New research in PLOS One reveals what types of sexual behaviors Americans find appealing, with romance and affection topping the list.
The confidential survey, called the 2015 Sexual Exploration in America study, focused on a wide range of sexual behaviors, many of which have not been included in previous studies, at least not in the United States.
A total of 2,021 American adults – 975 men and 1,046 women – responded to the survey. They ranged in age from 18 to 91, with an average age of 47 years.
The participants answered online questions about their relationship structure, sexual orientation, and sexual behaviors. They noted whether they had participated in 32 specific behaviors and rated 50 behaviors on their appeal.
Almost 78% of the participants in relationships considered themselves to be entirely monogamous. Twelve percent were in monogamous but sexless relationships. Two and a half percent were in open relationships.
About 91% identified as heterosexual, 3% were bisexual, and 4% were gay or lesbian. The rest identified as asexual or “other.”
Masturbation was common, with 64% of the men and 41% of the women reporting masturbation during the previous month. The most common partnered behaviors for both men and women were vaginal intercourse, giving/receiving oral sex, and partnered masturbation.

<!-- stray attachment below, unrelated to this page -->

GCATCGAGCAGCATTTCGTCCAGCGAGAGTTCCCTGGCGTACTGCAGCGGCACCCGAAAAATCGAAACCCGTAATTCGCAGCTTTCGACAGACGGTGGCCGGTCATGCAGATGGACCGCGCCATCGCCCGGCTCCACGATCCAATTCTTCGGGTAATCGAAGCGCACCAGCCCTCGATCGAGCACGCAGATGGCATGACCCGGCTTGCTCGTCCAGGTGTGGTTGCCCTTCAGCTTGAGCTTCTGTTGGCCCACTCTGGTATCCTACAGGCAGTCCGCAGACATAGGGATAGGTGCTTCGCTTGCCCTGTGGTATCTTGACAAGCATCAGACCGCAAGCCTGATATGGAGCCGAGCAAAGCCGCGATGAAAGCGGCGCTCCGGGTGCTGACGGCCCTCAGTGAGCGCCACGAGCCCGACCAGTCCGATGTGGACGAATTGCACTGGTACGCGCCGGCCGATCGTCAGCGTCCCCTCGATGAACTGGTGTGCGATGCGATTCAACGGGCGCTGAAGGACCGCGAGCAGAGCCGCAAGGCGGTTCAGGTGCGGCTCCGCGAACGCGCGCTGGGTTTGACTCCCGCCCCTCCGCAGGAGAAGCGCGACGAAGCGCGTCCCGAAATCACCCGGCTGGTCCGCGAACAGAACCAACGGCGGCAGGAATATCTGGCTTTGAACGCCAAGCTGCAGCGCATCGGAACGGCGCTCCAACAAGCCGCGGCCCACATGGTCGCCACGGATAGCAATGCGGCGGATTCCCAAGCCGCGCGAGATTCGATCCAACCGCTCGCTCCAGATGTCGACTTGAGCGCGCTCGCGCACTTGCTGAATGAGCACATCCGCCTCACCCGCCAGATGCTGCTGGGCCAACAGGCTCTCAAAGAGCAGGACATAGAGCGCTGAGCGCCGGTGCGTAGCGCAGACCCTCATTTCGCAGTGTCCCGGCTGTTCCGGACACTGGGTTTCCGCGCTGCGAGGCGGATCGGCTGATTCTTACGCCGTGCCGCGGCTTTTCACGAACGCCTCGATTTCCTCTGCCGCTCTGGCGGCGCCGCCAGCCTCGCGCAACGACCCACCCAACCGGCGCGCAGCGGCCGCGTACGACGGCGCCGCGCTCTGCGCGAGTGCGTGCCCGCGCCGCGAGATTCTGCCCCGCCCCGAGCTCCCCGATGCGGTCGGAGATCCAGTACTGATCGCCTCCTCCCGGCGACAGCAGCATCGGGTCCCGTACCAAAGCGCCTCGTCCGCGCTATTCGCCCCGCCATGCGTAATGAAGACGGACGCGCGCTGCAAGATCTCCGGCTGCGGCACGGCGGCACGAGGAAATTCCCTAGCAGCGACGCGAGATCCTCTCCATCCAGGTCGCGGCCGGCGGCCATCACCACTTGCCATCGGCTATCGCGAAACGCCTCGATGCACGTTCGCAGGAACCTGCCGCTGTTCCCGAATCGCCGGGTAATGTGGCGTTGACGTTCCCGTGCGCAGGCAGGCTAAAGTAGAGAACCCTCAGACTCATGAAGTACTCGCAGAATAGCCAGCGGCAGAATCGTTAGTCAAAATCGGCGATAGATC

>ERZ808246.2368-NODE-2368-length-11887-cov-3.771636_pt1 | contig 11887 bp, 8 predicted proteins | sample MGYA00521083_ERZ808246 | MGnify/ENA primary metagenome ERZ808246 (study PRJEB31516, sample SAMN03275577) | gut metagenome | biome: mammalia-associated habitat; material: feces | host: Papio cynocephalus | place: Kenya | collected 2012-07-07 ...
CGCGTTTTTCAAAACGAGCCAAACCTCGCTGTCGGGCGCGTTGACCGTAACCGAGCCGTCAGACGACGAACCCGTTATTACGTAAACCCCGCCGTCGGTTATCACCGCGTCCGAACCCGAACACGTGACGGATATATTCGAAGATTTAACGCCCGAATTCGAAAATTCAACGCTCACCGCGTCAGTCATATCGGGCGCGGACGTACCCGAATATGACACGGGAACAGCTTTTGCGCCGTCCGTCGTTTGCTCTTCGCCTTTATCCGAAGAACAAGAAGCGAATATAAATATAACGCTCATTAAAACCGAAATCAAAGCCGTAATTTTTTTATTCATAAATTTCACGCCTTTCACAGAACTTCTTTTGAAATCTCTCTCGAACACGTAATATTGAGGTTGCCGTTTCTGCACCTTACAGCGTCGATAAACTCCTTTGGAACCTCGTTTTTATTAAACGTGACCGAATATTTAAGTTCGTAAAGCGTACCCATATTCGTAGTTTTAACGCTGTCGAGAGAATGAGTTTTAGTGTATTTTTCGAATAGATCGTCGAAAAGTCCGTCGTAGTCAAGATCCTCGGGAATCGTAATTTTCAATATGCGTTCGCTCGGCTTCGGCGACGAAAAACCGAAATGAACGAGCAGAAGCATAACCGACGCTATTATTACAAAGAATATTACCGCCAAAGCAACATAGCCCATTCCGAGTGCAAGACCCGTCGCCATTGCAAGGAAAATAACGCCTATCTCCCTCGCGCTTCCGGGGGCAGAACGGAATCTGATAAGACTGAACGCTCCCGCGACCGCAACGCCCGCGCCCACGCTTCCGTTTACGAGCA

Compared to women, men were more likely to have visited strip clubs, participated in a threesome, had group sex, used a sex-related phone app, and looked at sexually explicit magazines or videos. More women than men had worn lingerie for a partner or used a vibrator or dildo.
Romance and affectionate behaviors were among the most appealing for both men and women, the researchers said.
“These included kissing more often during sex, cuddling, saying sweet/romantic things during sex, making the room feel romantic in preparation for sex, and so on,” explained lead author Debby Herbenick of the Indiana University of Public Health in a statement.
She added, “These data highlight opportunities for couples to talk more openly with one another about their sexual desires and interests. Together they may find new ways of being romantic or sexual with one another, enhancing both their sexual satisfaction and relationship happiness.”
The authors acknowledged that given the scope of the study, some behaviors, such as “rough sex” or saying “dirty” things could be interpreted differently by respondents. What might be considered “rough” or “dirty” by one person may not be perceived that way by another.
They also noted that the survey reflected the experiences of American respondents and that the findings would not necessarily apply in other parts of the world.
Still, the survey could help healthcare providers who treat sexual health issues.
“Clinicians in various settings working with adults in the U.S. can better meet the needs of their clients by being more aware of the diversity of sexual practices across the lifespan,” the authors wrote.
Indiana University School of Public Health – Bloomington
“Faculty members’ paper on sexual diversity published today”
(July 20, 2017)
Herbenick, Debby, et al.
“Sexual diversity in the United States: Results from a nationally representative probability sample of adult women and men”
(July 20, 2017)